A press release said institutional investors continued to participate actively in post–Reform Act securities class actions and served as lead plaintiffs in nearly 65% of 2009 settlements. Cases involving public pensions as lead plaintiffs were associated with significantly higher settlements.
“The classic litigation risk factors continue to run true to form. If a lawsuit is prosecuted by a large public pension fund, involves a parallel SEC proceeding, and alleges accounting violations, then defendants can be expected to pay higher amounts,” said Professor Joseph Grundfest, Director of the Stanford Law School Securities Class Action Clearinghouse in cooperation with Cornerstone Research, in the press release.
The analysis found securities class action settlements totaled $3.8 billion in 2009, a jump of more than 35% from 2008. The study identifies a total of 103 settlements approved in 2009, up slightly over the 97 settlements in 2008.
The average settlement value increased from $28 million for settlements in 2008 to $37 million for settlements in 2009. The median settlement in 2009 was $8 million, unchanged from 2008. While this is lower than the inflation-adjusted median of $9.3 million in 2007, it is higher than the median for all cases settled from 1996 through 2008, Cornerstone said.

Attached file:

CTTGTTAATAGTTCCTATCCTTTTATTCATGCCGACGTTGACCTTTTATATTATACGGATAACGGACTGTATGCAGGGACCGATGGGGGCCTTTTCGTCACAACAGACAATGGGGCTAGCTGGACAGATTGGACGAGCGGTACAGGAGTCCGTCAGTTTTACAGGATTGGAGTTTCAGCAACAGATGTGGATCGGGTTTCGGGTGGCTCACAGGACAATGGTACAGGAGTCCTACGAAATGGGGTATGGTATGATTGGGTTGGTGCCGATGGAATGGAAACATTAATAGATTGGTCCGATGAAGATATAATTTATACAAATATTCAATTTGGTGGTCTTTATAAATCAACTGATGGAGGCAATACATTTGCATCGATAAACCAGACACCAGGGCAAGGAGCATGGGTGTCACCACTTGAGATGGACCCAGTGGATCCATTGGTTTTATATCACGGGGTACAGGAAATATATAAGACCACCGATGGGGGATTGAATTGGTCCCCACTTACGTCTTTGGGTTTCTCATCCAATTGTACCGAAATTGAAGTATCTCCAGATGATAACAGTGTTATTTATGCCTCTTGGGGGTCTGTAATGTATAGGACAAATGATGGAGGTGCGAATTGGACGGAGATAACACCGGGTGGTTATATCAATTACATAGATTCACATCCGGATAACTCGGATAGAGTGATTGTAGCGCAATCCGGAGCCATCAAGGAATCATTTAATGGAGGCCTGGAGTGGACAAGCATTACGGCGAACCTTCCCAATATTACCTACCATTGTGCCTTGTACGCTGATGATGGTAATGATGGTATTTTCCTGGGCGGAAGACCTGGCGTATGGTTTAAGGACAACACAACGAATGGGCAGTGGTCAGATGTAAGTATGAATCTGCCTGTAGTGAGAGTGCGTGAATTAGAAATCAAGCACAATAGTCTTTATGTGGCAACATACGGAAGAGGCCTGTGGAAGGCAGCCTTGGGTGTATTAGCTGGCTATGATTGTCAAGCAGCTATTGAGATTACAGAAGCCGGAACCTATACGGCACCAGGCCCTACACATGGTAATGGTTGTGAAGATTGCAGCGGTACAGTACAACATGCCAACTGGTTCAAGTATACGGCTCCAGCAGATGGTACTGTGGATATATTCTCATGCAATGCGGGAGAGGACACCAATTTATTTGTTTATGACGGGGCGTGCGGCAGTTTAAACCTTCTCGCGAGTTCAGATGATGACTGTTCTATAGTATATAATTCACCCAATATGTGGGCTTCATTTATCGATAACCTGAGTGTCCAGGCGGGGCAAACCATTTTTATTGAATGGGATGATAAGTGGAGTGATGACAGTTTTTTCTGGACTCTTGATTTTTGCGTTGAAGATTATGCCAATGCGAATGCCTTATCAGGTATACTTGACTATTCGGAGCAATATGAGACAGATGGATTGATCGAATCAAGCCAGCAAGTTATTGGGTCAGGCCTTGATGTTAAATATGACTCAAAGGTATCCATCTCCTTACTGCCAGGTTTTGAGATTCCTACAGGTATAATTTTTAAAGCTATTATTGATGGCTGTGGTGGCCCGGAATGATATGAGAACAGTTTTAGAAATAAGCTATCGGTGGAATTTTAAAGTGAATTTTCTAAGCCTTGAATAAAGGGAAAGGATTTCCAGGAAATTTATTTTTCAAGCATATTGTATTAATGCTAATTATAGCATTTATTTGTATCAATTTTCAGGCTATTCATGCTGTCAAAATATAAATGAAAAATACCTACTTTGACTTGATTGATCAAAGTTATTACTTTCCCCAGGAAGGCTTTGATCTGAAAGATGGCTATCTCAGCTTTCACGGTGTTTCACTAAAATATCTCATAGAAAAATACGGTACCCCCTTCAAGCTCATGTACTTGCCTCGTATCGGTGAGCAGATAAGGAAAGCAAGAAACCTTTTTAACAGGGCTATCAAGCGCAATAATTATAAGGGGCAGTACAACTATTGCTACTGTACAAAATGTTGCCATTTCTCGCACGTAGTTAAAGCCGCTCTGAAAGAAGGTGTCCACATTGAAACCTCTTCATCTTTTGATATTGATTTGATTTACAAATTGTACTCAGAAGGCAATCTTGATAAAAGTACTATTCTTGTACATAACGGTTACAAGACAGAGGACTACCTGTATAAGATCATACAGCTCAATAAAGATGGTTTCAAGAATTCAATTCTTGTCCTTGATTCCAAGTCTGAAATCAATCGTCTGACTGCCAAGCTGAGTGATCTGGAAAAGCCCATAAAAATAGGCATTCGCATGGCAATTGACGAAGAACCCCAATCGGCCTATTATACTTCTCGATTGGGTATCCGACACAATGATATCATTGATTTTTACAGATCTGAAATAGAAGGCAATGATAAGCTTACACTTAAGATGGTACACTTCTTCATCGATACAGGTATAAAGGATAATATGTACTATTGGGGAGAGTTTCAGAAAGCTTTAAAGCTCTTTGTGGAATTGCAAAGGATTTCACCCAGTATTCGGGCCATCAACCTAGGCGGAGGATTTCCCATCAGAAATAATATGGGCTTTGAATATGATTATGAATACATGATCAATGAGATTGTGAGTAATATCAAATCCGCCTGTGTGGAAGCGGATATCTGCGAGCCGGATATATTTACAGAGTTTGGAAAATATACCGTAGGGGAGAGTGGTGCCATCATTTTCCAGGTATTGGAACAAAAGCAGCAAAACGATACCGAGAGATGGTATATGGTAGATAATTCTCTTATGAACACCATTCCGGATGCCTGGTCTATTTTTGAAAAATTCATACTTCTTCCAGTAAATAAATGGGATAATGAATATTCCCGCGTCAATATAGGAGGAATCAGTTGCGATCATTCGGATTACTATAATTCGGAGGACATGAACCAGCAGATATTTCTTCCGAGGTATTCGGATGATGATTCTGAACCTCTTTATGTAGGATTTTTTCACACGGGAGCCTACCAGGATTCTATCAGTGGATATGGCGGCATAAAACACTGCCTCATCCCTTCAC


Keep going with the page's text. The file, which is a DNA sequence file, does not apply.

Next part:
Estimated “plaintiff-style” damages for all cases settled in 2009 averaged $2.7 billion, a 35% increase, adjusted for inflation, over the average for 2008 settlements. Approximately 45% of 2009 settlements involved companion derivative actions, slightly higher than the 40% in 2008. Derivative actions tended to be associated with larger class actions and significantly higher settlement amounts.
The 9th Circuit (California/Alaska/Arizona/Hawaii/Idaho/Montana/Nevada/Oregon/ Washington) had the highest number of settled cases in 2009 with 28 settlements, followed by the 2nd Circuit (New York/Connecticut/Vermont) with 22 cases settled.
The largest industry concentration among 2009 settled cases was in the financial sector, but these settlements primarily were for case filings with class periods ending prior to 2008. Securities case filings related to the credit crisis in 2008, for the most part, are yet to be resolved.
“Because securities fraud litigation typically settles three to five years after the first complaint is filed, this year’s settlement activity reflects lawsuits brought roughly between 2004 and 2006. Given litigation trends over those years, the 2009 settlement data are within the zone of expected settlements, and aren’t much of a surprise,” Grundfest noted.The full text of thereport is available at the Cornerstone Research Web site at http://securities.cornerstone.com and the Stanford Law School Securities Class Action Clearinghouse Web site at http://securities.stanford.edu.